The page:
Pickled Onions

It’s about half past eleven in the evening in the north of Mexico and I have a sudden food urge, I don’t get such things very often, but when I do they are strong. I really feel like a nice pickled onion, because sometimes in life you just need a crunchy vinegary twang. As an aside, the tone of Rima’s answer when I have mentioned this imples it is definitely not a shared longing.

Clearly this isn’t going to be resolved tonight, I don’t think there are any shops around that would sell them at any time of day especially not late evening, and even if I had all of the ingredients to hand to whip up my own then they wouldn’t be ready to eat for a few weeks. So, what my mouth can’t taste my fingers will instead type about.

The majesty of the pickled onion

In my naivety, I thought that pickled onions were a purely English thing, to be eaten with fish and chips, or perhaps with a nice ploughmans lunch.

A little research shows that I was wrong though it seems, the Swiss eat them as well served with raclette, in Hong Kong they are served as an appetizer in Cantonese restaurants, and the Americans (allegedly – according to an American) make horrible soggy ones.

I’m going to skip over all of that for a minute though, and stick to what I know, the traditional English pickled onion.

Pickling is an old way of preserving food, dating from before we had refrigeration, and you had to do something with the crop. In the Western world it’s all but superfluous for practical reasons, but we are still using this antiquated method just because it tastes so good. Simple dishes like crusty bread and cheese get a big wake up kick with the addition of a pickled onion or two.

A good pickled onion should be intense, both in flavour and crunch, if it doesn’t give you some stong resistance to being bitten, followed by a satisfying crunching sound, then you may as well just throw it away as far as I’m concerned.

You can buy special ‘pickling vinegars’ which will give you the generic pickled onion taste, but there is no reason why you can’t use any kind of vinegar that you like. White wine vinegar has been historically used, as has spirit vinegar, but I think that the best and deepest flavour comes from plain old malt vinegar. You can also pickle the onions just on their own, or add spices to the vinegar to give them a bit of a kick.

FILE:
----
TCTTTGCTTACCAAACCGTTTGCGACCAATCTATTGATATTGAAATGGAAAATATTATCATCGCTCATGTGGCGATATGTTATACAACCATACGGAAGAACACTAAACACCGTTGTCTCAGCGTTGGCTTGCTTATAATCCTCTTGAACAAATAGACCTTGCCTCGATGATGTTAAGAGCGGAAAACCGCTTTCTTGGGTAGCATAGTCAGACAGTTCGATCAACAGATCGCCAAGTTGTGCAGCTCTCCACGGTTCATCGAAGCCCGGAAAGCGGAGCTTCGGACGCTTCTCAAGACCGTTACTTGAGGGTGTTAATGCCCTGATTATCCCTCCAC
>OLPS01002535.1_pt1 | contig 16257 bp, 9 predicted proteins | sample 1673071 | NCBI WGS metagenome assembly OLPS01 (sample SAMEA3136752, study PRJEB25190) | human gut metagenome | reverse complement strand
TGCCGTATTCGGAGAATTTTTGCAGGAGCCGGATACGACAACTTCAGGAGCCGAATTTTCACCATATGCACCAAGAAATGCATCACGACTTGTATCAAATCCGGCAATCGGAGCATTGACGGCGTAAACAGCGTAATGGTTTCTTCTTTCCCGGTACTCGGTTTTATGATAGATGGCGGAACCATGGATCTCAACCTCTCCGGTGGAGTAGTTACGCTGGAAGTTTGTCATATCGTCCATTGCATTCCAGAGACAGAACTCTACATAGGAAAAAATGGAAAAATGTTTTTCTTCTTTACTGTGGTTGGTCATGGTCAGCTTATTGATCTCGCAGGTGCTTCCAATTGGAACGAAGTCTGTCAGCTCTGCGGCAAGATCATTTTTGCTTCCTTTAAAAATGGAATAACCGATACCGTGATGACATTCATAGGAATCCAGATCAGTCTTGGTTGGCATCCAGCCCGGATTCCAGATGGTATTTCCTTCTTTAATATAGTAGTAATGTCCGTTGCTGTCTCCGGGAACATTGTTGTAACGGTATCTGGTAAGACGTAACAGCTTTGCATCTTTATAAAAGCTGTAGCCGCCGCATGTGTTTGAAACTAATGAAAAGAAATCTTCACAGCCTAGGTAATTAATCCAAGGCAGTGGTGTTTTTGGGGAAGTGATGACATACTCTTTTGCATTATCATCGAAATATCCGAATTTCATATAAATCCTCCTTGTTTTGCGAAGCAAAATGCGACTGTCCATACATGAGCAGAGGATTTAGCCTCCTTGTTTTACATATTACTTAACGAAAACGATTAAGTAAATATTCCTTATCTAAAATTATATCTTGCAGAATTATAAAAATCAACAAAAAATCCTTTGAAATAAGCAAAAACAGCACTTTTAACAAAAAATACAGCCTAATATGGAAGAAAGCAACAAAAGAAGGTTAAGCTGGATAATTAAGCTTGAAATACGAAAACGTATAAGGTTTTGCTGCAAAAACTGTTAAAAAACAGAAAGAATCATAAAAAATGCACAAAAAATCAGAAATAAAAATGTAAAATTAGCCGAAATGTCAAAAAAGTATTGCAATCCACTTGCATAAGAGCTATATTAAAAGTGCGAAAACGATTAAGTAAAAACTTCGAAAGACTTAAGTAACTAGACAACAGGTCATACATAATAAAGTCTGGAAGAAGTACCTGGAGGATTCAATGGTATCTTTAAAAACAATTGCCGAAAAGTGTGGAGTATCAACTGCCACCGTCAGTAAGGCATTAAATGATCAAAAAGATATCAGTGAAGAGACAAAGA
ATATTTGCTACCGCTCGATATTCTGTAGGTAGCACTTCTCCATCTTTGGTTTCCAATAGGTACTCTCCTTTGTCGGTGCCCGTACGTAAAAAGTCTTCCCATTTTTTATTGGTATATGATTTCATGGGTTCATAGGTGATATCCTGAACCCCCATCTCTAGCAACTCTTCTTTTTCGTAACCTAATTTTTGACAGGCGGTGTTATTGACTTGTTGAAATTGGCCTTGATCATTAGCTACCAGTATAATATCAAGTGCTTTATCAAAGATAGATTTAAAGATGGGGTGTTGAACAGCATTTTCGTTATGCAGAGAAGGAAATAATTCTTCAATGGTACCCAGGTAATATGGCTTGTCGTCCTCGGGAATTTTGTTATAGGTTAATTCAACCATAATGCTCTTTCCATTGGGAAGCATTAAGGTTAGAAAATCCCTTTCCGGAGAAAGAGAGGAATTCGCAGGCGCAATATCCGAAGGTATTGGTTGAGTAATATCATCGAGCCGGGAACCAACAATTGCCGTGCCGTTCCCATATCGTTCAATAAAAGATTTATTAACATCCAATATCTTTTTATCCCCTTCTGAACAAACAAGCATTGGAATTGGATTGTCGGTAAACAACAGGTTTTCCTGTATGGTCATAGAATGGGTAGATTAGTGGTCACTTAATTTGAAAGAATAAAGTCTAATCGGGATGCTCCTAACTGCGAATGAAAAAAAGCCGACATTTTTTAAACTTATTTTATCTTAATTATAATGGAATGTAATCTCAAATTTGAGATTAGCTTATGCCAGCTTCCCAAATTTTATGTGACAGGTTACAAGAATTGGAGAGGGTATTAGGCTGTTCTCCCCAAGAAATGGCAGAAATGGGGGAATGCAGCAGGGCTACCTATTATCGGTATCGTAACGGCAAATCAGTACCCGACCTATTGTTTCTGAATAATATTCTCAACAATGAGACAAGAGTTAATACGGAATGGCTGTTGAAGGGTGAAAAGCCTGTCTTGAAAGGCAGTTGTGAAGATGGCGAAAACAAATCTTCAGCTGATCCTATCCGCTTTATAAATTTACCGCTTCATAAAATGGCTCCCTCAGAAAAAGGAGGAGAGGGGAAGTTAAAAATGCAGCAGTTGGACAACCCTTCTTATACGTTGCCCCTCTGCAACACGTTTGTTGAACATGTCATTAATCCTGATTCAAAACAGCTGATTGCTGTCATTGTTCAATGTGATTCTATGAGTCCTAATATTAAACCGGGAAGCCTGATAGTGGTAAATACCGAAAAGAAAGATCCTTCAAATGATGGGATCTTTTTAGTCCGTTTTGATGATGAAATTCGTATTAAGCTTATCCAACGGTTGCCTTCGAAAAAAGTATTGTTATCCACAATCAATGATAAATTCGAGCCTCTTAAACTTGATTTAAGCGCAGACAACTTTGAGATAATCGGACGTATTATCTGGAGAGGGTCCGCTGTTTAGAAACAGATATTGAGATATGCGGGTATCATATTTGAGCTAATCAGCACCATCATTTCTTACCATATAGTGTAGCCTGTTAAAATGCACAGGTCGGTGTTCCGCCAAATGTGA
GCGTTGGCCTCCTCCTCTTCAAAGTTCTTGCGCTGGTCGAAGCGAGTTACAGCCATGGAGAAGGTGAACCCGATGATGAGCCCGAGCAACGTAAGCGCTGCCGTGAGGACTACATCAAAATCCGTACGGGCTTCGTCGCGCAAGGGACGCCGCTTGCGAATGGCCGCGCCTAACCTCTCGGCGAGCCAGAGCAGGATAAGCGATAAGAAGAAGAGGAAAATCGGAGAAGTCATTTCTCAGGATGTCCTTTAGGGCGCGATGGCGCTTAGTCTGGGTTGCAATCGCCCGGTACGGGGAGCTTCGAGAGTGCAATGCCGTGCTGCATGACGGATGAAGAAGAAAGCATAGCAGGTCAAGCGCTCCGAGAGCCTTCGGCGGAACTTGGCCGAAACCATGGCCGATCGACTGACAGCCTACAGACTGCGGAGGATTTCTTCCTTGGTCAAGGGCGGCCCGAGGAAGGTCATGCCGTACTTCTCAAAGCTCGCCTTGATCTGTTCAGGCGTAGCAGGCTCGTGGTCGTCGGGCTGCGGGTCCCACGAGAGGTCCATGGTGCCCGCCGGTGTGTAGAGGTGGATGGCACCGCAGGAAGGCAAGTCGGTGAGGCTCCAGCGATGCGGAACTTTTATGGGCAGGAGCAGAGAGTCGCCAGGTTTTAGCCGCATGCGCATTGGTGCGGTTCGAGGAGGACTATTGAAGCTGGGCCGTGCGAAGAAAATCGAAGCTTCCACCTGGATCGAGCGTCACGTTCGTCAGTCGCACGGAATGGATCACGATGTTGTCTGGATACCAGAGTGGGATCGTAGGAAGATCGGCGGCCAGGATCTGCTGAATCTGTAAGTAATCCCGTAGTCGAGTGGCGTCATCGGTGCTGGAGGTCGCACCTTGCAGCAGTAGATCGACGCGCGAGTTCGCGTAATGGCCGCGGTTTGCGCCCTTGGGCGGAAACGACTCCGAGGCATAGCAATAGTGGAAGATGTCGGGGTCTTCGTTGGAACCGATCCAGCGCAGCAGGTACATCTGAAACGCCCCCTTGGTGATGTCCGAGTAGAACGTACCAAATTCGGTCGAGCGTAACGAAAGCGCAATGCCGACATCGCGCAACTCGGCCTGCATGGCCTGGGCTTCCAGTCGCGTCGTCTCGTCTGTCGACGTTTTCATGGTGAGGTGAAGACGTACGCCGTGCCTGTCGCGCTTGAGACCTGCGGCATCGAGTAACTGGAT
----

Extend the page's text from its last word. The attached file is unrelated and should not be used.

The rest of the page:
In theory there is no reason why you can’t use any type of onion that you like, but there are a couple of reasons why every commercial jar of pickled onions that you buy uses small varieties, like Pearl onions or Cipolla. The most obvious reason is that they fit into the jars, and the second reason is that the bigger the onion the longer you have to pickle them for before you can eat them and get that lovely vinegary taste all the way through. My personal favourite is to use shallots, they give a fantastic flavour when pickled, they are just a bit of a pain to peel.

Ladies and Gents, let us pickle!

There is no real recipe for pickling onions because really there are no hard and fast rules, some people will give you incredibly complex directions calling for various different types of spicing, or which need you to soak the onions in fresh brine two or three times. I’m not going to argue that none of that is good or that it doesn’t give good results, but here is the simplest basic technique that I know works well, and you can experiment and modify it as you like.

  1. First make some brine by dissolving salt in boiling water, you should use about 100g of salt for every litre of water, when you have done this leave the water to cool down, because if you put the onions in when it is still hot they will go soft. You will need enough brine to cover however many onions you are planning to use.
  2. Peel your onions, and then put them into the brine and leave them for at least 24 hours. You need to make sure that all of the onions are covered, which can be a bit tricky as they like to float up to the top, the easiest answer is to put a plate or saucepan lid with something heavy on top of it, on top of the onions.
  3. Take the onions out of the brine solution and drain them thoroughly.
  4. Pack the onions into jars, and cover them with your vinegar of choice. If you are planning to use any spices in the vinegar, then the best thing is to boil them in the vinegar beforehand, but make sure that the vinegar is completely cool again before you pour it over the onions or they will go soft.
  5. Seal the jars and leave them in a cool place to mature

You can eat the onions after about a week, but obviously the longer you leave them the more the flavour develops. I’d recommend leaving them for at least 6 weeks before using them.

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